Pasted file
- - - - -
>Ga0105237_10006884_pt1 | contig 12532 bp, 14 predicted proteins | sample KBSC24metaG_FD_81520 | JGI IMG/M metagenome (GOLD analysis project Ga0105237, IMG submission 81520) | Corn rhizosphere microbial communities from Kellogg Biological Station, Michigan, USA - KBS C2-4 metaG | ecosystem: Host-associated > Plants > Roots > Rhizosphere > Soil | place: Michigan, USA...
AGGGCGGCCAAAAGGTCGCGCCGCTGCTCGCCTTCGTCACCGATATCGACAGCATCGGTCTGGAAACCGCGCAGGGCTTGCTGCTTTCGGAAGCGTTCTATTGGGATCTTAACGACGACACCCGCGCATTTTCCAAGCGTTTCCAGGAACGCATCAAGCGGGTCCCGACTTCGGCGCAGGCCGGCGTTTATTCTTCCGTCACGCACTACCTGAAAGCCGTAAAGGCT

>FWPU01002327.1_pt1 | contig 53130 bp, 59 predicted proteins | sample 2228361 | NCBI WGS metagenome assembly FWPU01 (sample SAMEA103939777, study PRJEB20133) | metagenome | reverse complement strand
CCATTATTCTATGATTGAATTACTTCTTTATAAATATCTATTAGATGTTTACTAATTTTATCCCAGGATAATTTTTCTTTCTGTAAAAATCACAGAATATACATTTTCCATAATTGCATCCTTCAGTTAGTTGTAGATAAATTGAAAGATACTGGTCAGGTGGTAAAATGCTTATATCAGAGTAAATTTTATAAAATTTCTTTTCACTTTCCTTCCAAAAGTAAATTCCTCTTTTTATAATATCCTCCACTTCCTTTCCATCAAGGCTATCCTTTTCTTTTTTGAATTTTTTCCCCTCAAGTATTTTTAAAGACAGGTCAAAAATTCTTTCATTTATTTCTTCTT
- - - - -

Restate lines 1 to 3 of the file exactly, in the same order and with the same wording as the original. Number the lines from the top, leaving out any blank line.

>Ga0105237_10006884_pt1 | contig 12532 bp, 14 predicted proteins | sample KBSC24metaG_FD_81520 | JGI IMG/M metagenome (GOLD analysis project Ga0105237, IMG submission 81520) | Corn rhizosphere microbial communities from Kellogg Biological Station, Michigan, USA - KBS C2-4 metaG | ecosystem: Host-associated > Plants > Roots > Rhizosphere > Soil | place: Michigan, USA...
AGGGCGGCCAAAAGGTCGCGCCGCTGCTCGCCTTCGTCACCGATATCGACAGCATCGGTCTGGAAACCGCGCAGGGCTTGCTGCTTTCGGAAGCGTTCTATTGGGATCTTAACGACGACACCCGCGCATTTTCCAAGCGTTTCCAGGAACGCATCAAGCGGGTCCCGACTTCGGCGCAGGCCGGCGTTTATTCTTCCGTCACGCACTACCTGAAAGCCGTAAAGGCT

>FWPU01002327.1_pt1 | contig 53130 bp, 59 predicted proteins | sample 2228361 | NCBI WGS metagenome assembly FWPU01 (sample SAMEA103939777, study PRJEB20133) | metagenome | reverse complement strand